Law Companion Ruling LCR 2018/5, issued by the ATO on 15 August 2018, provides guidance on the First Home Super Saver (FHSS) scheme. This scheme, which commenced on 1 July 2018, is designed to help eligible individuals boost their savings for a first home by allowing them to withdraw voluntary superannuation contributions and an amount of associated earnings for the purposes of purchasing their first home. An individual can access the scheme by applying to the ATO for an FHSS determination and a release authority, if they:
- have never held a stipulated interest in Australian real property (namely, a freehold interest, a long-term lease or a company title interest) – this requirement can be waived if the Commissioner determines that the individual has suffered a financial hardship (although LCR 2018/5 provides no guidance on the financial hardship exemption);
- are aged 18 years or older; and
- have not previously requested a release authority in relation to an FHSS determination (that is, an individual can only access the FHSS scheme once).
In addition, the individual must have superannuation contributions that are eligible for release under the scheme, namely voluntary concessional or non-concessional contributions that come within the relevant contributions cap. Contributions that cannot be released include amounts that reduce an employer's potential super guarantee charge (SGC) liability, amounts required to be made under an industrial agreement, member contributions made by another person, Government co-contributions and amounts paid under a contributions splitting arrangement.
There are limits on the amount that is eligible for release ($15,000 per financial year and $30,000 in total, subject to the contribution caps). The ruling notes that while the full amount of the eligible concessional and non-concessional contributions count towards these limits, only 85% of the concessional contributions can be released.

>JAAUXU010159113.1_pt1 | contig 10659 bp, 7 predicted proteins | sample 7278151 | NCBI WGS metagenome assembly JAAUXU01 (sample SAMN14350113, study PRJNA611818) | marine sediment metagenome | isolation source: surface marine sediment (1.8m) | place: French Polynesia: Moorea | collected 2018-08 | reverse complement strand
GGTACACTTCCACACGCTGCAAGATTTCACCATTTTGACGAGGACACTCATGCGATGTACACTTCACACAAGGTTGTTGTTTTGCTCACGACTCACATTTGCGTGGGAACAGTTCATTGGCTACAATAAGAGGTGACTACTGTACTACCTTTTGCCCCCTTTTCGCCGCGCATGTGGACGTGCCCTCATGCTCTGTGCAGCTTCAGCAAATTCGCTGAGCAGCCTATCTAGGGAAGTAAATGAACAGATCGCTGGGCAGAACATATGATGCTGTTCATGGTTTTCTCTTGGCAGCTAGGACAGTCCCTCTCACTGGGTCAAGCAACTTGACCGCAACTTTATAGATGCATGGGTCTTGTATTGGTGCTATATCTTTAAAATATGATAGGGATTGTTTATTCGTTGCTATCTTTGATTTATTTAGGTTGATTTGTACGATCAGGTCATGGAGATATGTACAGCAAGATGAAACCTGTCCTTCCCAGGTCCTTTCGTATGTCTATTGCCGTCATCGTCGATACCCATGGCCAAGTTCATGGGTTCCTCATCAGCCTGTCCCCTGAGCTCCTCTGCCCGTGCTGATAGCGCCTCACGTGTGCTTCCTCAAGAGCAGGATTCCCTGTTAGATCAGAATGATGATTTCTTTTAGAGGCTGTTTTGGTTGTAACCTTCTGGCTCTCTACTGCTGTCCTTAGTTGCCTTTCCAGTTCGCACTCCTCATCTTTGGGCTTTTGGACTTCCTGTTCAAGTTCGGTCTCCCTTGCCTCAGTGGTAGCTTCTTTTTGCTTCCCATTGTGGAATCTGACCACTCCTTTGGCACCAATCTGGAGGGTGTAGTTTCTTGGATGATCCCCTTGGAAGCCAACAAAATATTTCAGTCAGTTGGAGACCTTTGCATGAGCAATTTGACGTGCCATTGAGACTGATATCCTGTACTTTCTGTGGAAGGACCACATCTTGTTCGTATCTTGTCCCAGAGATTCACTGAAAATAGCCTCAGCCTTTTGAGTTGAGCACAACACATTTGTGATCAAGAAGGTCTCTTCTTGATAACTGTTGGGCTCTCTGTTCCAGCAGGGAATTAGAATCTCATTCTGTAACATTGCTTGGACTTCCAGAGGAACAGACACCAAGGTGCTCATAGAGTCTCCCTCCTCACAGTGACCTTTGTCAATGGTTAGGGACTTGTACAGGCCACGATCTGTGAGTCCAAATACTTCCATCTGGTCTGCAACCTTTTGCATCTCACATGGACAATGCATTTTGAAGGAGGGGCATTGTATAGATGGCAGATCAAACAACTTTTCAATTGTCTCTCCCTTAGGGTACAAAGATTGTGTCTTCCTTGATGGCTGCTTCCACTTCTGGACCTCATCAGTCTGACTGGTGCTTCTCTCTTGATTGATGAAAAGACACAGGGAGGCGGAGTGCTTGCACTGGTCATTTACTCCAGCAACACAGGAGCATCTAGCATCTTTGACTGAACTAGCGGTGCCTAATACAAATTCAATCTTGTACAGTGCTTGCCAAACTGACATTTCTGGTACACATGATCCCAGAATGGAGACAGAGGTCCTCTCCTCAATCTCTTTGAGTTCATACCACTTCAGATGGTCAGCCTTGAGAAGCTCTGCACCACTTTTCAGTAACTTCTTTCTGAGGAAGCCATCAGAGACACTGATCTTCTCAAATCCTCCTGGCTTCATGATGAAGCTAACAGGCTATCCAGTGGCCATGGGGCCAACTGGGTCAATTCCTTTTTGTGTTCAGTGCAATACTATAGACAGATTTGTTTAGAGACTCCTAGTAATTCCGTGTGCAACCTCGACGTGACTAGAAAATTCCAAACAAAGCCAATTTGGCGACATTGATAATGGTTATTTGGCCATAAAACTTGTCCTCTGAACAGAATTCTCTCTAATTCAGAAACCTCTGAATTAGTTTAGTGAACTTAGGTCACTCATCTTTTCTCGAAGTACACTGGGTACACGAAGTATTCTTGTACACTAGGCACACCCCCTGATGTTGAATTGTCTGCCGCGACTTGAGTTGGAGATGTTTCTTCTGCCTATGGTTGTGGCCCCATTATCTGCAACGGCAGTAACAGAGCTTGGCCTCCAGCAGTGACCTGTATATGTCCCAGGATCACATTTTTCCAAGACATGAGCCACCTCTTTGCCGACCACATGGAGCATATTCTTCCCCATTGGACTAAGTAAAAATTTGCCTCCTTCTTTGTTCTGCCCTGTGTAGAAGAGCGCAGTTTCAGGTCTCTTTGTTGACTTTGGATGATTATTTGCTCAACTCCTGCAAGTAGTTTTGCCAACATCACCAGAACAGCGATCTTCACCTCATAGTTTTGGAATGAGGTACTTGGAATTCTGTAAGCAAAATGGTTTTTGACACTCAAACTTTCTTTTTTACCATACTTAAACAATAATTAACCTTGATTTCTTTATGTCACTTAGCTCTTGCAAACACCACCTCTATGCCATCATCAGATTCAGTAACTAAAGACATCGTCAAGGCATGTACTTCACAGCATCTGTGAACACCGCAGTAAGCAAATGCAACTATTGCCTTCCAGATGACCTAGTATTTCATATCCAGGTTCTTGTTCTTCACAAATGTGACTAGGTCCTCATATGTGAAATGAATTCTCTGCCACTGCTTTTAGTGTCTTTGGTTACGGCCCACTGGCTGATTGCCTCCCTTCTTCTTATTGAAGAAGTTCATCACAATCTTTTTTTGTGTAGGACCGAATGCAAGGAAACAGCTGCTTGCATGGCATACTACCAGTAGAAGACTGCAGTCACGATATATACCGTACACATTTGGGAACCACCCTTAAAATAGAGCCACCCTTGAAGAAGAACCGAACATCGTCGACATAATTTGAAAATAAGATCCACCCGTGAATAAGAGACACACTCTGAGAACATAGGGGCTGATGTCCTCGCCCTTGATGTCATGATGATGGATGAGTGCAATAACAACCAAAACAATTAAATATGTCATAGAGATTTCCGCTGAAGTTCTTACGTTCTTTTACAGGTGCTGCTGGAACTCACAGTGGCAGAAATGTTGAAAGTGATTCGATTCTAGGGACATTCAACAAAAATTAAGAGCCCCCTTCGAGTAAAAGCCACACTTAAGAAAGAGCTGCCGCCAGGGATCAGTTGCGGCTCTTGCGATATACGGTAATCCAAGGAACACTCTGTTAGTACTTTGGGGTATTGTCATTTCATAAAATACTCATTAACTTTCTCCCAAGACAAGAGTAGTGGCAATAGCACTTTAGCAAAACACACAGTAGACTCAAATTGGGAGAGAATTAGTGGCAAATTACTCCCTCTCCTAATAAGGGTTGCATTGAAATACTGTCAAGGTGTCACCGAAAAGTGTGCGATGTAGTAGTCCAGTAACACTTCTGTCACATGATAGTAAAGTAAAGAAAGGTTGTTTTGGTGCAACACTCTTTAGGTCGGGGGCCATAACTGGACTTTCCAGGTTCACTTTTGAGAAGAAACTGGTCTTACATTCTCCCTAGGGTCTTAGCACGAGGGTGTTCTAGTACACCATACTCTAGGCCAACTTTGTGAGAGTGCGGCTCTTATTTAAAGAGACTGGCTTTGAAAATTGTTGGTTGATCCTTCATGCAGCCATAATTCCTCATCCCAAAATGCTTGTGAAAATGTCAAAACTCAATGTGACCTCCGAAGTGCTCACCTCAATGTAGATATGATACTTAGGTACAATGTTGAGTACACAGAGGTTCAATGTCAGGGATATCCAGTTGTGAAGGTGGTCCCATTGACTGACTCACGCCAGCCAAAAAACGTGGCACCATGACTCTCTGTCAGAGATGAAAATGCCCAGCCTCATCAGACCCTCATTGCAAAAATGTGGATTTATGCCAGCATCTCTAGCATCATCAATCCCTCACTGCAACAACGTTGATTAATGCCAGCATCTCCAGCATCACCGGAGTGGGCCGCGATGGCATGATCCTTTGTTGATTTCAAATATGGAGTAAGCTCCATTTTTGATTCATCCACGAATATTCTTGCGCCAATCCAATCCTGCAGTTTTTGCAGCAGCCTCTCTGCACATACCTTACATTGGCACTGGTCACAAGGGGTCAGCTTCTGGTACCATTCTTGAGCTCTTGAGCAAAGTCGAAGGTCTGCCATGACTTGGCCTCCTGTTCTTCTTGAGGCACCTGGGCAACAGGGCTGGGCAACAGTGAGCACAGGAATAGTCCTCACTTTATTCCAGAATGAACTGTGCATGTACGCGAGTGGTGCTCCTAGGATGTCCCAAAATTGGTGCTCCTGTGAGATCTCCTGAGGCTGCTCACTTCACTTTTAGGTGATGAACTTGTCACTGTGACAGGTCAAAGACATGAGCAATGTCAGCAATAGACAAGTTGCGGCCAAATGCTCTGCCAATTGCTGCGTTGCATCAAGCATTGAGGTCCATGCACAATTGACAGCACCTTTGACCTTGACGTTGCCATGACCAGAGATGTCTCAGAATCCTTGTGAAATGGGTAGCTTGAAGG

When a request for a release authority is made, the concessional contributions and the total associated earnings identified in the FHSS determination are treated as assessable income and taxed at the individual's marginal rates. However, the individual obtains a tax concession in the form of a 30% non-refundable tax offset. On receiving the released amount, the individual has 12 months (or any further period allowed by the ATO) to either enter into a contract to purchase or construct residential premises, or make non-concessional re-contributions into superannuation. Failure to take either step (or to notify the ATO that the step has been taken) exposes the individual to a 20% penalty tax (FHSS tax). The ruling emphasises that any contract to purchase or construct a home must be entered into after the FHSS amount has been released from superannuation. If the contract is entered into before an amount is released, non-concessional re-contributions will need to be made to avoid being subject to FHSS tax.
LCR 2018/5 also explains the ordering rules, which seek to maximise the amount available for release where an individual has a combination of contributions, some of which are ineligible for release. The ruling includes three examples, involving contributions across multiple years (Example 1), concessional and non-concessional contributions made simultaneously (Example 2) and contributions where a tax deduction is claimed in one year but not the other (Example 3).